Say Lovely Nymph, where dost thou dwell?


To the Echo in a clear night upon Astrop Walks

Primary Texts:

MS's: F-H 283, 68-9*; Folger, 18.
Say Lovely Nymph, where dost thou dwell?
Where is that Secret Silvan Seat,
That Melancholy, Sweet retreat,
From whence, thou dost these notes repel?
And moving Syllables repeat?
Oh! Lovely Nymph, our Joyes to swell,
Thy hollow, leafy Mansoin tell.
Or, if thou only Charm'st the Ear,
And never wilt to sight appear,
But dost alone in voice, excell,
Still with it, fix us here.

Where Cynthia, lends her gentle light,
Whilst the appeas'd, expanded air
A passage for thee, does prepare,
And Strephon's tunefull voice, invite,
Thine, a soft part with him to bear.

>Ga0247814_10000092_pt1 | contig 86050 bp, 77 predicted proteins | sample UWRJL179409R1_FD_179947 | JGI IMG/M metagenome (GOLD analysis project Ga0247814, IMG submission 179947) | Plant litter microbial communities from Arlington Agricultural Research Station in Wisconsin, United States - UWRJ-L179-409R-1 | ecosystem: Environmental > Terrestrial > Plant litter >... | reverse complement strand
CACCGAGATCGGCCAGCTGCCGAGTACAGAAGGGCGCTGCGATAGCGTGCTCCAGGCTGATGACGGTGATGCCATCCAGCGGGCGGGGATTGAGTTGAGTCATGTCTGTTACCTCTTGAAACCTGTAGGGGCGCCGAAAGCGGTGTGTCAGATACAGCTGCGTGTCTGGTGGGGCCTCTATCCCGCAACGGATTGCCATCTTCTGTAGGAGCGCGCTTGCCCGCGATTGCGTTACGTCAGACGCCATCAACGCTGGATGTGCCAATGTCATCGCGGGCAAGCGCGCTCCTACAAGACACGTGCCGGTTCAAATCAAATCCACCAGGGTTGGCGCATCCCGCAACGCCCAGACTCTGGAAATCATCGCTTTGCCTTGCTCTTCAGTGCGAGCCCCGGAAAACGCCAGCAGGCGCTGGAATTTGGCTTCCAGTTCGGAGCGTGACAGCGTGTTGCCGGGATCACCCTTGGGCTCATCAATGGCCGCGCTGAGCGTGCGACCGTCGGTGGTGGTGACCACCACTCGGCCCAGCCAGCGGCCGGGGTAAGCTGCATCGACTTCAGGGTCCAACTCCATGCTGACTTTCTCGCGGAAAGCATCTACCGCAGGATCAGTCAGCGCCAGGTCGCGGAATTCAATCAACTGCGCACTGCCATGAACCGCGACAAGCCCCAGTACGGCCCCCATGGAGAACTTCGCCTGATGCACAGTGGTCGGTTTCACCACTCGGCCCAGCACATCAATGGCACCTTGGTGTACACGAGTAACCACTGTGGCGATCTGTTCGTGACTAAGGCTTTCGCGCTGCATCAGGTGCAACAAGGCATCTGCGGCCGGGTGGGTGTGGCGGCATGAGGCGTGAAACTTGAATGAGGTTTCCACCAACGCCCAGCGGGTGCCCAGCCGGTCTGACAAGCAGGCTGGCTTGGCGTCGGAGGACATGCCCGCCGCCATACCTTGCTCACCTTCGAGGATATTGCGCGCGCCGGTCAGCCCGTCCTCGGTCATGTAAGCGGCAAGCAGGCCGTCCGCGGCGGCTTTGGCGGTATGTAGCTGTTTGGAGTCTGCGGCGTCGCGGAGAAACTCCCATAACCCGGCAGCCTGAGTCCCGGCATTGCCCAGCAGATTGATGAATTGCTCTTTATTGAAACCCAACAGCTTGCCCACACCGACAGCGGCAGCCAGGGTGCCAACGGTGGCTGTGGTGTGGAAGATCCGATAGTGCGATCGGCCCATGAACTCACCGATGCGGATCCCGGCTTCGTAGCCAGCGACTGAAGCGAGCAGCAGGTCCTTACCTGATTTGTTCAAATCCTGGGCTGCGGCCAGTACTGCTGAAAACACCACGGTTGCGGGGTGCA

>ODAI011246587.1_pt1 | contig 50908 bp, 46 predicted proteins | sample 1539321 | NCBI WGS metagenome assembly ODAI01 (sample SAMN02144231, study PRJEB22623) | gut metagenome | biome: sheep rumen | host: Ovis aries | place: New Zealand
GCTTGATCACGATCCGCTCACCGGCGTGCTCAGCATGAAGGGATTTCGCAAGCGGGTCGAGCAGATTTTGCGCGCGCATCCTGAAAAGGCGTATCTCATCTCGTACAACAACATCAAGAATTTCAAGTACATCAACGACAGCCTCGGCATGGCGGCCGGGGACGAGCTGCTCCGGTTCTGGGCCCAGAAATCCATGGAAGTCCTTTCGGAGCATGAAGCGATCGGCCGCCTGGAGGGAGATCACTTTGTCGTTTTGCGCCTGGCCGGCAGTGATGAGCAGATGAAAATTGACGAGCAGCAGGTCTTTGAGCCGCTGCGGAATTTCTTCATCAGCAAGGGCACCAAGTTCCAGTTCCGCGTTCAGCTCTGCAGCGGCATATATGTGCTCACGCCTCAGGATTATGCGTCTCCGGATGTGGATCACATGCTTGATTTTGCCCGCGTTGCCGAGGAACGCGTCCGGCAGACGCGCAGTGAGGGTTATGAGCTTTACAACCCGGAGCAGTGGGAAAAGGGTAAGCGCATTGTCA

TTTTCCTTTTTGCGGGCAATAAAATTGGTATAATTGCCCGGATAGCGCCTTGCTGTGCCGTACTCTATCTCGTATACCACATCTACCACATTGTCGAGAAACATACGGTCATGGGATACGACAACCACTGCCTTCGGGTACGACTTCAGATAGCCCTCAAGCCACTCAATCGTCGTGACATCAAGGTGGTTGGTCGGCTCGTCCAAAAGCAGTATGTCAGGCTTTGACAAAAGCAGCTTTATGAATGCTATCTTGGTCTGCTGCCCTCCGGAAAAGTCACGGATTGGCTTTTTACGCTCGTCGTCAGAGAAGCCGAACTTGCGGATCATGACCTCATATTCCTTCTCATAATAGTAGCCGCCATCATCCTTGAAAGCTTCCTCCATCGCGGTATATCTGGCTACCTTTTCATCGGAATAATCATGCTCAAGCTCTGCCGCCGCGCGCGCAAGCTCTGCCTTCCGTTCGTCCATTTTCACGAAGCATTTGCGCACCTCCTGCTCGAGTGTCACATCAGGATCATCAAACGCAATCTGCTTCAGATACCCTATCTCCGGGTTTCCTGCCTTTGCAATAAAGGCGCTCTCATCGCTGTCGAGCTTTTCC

Oh! pleasure, when thou'dst take a flight
Beyond thy common mortall height,
When to thy Sphere above thou'dst press,
And men like angels, thou would'st bless
Thy season be, like this faire night,
And Harmony thy dresse.

(MS F-H 283, pp. 68-69)

Secondary Eds:

1903 Reynolds prints F-H 283 text, 264-5; rpt of 1903 Reynolds: 1930 Fausset, 113


Rpt of 1713/1903: 1939 Bredvold, 154.


Sense of waking clarity as from a bad dream; intense relief at silver beauty of world. There were two spas with this name in the later 17th and early 18th century, one just outside London, one in Northamptonshire (where the Haselwood estates are).


There is a maturity and lilt in the basically trochaic flow of the octosyllabic verses which suggests this poem is much later than the similar early "The Bird"; the music or prosody here anticipates "To the Nightingale" (see below 1707-9). I think it records an unexpected break during Anne's profound depression in the late 1690's; she apparently refers to a place in Northampton, a spa hamlet, see, Ischam 134n28
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Page Last Updated 7 January 2003